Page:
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7:00pm EDT November 25, 2009

Eric Norwood was sitting in a meeting with administrators and physicians trying to solve a tough issue facing DeKalb Regional Health System Inc., but he wasn’t having much luck.

“[It] had so many different dimensions to it, it was like a spider’s web of interconnected issues and problems, that if you just tried to solve one, the unintended consequences of the others that are affected by it would offset any benefit that you got,” says Norwood, the medical center’s president and CEO

He noticed that situations like this were becoming increasingly common. When it comes to leading 3,800 employees and maximizing their effectiveness in achieving goals, Norwood now has to take a more collaborative approach to problem solving.

“Gone are the days when a hospital administrator can stiff-arm physicians on the medical staff and say, ‘I’ll take care of running the hospital, and you take care of practicing medicine,’” he says. “We just can’t solve the challenges of health care in the United States that way. We have to, as hospital administrators, reach out and draw in physician leaders and make a place for them at the decision-making table and share that power and authority and responsibility with our physician partners, and it works.”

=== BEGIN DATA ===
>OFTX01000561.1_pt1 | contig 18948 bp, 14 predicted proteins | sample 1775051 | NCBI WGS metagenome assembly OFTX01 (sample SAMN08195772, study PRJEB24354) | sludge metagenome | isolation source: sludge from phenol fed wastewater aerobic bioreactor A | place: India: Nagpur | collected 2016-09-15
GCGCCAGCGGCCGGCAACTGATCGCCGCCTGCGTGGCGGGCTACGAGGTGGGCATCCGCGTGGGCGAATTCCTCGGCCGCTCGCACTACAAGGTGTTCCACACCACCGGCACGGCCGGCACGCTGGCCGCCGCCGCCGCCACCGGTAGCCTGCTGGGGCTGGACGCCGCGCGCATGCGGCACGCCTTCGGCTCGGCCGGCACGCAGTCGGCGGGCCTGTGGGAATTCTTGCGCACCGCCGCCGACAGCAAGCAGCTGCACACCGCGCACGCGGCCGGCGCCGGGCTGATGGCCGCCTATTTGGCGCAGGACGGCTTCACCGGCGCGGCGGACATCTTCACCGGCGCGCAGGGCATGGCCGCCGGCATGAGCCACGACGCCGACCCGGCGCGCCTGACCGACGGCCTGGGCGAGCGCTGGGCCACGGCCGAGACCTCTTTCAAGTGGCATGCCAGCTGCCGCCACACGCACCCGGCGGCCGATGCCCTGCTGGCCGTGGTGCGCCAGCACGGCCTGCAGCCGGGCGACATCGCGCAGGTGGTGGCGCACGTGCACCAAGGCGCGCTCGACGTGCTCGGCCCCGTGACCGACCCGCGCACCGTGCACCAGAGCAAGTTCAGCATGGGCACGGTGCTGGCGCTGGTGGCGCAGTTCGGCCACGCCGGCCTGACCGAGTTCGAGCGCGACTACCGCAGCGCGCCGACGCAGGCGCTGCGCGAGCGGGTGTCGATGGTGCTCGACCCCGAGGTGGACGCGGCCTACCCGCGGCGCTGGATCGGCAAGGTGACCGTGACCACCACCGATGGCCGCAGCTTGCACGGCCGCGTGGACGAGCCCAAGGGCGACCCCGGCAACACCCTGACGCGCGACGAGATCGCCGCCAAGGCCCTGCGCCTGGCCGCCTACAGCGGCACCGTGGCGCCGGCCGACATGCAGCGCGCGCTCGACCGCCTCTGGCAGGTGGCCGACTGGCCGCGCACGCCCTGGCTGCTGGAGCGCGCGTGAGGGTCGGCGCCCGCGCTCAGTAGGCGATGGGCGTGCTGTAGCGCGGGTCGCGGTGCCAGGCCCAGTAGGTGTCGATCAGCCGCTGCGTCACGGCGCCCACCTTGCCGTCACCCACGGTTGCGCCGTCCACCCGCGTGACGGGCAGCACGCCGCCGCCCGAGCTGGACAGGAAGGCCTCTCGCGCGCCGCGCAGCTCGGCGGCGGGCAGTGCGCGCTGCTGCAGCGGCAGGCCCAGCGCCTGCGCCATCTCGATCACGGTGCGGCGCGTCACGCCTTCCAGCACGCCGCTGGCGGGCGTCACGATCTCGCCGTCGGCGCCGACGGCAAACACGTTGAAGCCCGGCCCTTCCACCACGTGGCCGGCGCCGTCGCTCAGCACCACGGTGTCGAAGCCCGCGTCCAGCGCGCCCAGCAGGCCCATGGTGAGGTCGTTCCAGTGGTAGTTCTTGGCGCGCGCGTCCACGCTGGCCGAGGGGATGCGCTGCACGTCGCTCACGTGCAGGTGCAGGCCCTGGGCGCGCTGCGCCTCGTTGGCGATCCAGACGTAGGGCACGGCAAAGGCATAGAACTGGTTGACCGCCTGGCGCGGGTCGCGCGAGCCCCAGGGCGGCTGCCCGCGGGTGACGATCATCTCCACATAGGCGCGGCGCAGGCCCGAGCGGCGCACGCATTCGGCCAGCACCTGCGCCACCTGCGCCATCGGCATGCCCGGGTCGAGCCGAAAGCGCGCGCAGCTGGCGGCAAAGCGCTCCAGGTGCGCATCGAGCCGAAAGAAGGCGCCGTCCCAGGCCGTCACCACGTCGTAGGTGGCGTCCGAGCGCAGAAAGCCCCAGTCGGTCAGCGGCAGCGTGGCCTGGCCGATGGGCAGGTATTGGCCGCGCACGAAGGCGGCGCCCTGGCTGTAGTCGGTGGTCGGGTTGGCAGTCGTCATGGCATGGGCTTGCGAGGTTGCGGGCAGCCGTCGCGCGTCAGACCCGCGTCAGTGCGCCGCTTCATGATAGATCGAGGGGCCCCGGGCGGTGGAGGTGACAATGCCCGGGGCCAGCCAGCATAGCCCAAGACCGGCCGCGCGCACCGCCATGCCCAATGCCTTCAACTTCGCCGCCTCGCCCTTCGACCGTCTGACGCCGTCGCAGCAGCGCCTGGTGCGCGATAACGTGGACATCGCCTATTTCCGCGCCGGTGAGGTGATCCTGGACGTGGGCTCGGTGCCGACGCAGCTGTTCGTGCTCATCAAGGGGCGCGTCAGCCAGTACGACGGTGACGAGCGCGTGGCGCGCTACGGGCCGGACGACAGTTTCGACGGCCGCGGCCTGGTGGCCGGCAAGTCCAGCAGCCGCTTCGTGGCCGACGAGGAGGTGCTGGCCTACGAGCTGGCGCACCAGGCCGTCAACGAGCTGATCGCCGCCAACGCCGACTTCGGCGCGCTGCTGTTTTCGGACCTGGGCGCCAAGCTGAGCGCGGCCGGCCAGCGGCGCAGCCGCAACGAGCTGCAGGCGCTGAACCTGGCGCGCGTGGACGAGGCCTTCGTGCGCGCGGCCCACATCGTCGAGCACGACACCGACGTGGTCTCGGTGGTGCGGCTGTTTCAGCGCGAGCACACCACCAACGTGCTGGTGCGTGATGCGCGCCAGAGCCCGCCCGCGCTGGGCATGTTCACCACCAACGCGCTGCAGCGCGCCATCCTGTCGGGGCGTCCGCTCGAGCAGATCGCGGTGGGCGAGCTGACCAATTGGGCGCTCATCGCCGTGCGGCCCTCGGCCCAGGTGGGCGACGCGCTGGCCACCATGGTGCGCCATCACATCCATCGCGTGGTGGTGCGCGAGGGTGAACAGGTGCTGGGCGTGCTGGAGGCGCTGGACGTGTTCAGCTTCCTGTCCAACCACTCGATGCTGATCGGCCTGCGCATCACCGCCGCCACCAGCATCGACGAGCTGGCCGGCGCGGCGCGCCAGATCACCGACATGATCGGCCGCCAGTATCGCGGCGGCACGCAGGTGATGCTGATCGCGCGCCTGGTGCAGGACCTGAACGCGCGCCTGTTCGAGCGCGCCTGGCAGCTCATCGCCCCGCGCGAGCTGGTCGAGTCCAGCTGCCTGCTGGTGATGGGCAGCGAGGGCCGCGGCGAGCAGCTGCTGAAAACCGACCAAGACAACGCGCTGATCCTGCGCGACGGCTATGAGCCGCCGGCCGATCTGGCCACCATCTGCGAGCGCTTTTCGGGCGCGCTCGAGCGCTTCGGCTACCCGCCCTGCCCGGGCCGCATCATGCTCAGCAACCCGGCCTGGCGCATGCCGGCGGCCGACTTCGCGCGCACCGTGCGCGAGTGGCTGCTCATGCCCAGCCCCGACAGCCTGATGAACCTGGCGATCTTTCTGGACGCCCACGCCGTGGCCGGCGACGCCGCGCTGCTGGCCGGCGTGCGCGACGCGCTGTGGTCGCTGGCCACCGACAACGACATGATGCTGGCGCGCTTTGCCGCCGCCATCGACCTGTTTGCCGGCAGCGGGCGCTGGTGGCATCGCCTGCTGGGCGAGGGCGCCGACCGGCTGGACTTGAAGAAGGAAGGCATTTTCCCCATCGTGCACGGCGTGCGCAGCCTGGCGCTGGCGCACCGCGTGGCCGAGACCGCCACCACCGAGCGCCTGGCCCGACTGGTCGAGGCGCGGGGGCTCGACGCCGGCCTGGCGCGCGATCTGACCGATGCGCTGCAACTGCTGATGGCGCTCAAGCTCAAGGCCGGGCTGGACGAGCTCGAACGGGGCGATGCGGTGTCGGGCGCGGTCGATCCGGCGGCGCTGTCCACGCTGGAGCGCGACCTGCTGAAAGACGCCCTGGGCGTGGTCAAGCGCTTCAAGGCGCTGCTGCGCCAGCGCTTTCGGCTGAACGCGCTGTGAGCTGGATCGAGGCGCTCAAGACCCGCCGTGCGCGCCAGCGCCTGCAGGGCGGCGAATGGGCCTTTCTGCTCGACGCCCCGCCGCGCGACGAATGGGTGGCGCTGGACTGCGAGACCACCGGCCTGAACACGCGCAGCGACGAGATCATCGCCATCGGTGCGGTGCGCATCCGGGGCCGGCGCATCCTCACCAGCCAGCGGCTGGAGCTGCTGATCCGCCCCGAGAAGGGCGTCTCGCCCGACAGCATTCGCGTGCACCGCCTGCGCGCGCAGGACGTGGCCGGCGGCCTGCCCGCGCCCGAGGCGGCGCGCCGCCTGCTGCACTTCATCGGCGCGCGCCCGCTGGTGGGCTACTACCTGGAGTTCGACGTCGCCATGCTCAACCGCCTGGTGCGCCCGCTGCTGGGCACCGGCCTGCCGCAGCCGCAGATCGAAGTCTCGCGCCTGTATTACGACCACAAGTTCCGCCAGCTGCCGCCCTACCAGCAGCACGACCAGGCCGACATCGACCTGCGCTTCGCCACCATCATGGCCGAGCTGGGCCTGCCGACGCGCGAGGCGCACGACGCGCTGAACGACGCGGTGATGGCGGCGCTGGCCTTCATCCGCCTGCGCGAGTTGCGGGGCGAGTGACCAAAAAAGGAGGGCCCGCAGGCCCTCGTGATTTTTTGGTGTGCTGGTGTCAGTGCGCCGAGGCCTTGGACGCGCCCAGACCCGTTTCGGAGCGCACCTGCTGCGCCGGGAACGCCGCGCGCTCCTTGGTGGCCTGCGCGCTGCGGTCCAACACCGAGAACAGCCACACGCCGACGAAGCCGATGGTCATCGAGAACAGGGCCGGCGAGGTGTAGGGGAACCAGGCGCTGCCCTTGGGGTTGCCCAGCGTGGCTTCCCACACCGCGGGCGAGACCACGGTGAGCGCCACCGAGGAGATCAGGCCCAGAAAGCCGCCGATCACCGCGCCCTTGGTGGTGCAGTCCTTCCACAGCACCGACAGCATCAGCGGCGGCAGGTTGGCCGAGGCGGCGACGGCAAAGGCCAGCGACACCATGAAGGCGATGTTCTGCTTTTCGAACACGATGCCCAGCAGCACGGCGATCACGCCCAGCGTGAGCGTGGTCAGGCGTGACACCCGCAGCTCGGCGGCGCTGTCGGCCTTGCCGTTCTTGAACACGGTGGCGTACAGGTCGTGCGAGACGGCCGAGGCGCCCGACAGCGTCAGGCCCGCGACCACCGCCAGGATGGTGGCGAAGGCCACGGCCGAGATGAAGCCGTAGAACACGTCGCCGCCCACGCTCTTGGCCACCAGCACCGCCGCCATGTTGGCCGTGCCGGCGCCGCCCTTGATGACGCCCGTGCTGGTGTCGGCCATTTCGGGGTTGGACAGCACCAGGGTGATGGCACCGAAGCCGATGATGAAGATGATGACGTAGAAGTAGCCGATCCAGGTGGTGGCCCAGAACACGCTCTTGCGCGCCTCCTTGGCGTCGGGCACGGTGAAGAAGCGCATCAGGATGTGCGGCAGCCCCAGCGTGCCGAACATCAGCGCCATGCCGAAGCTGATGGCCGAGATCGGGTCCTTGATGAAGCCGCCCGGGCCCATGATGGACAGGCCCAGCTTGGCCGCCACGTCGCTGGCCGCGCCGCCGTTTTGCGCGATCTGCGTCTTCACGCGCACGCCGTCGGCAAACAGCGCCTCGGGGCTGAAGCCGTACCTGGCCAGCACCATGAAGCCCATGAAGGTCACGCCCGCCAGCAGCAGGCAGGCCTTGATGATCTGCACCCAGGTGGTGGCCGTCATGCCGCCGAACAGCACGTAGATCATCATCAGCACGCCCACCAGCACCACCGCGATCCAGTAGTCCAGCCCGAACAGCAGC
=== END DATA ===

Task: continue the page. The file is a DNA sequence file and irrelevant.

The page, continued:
In order to make any organization more effective, Norwood says you have to build teams for each issue, have better discussions and respect people’s time.

Build a team

A doctor has a very different approach to problem solving than a businessperson. While you may take a couple of weeks to research all of the possible solutions and the effects of each solution, and then, based on the research, make a decision, a doctor is trained to do the opposite. He or she will make a decision quickly based on the information readily available to him or her, and then if more information becomes available, the doctor may change course.

“You may say, ‘Which of these approaches is the better approach to take?’” Norwood says. “I think the truthful answer is it depends on the situation.”

In some situations, if you take the physician’s approach, it may be a false start and cause problems, but in other cases, if you take the businessperson’s approach, it might be too late. So it’s important to have those differing viewpoints whenever you create a team to address any issue or problem.

“Putting those two together in a team is a powerful proposition,” he says. “It’s challenging to lead, because you are trying to build a team with people who have very different personalities.”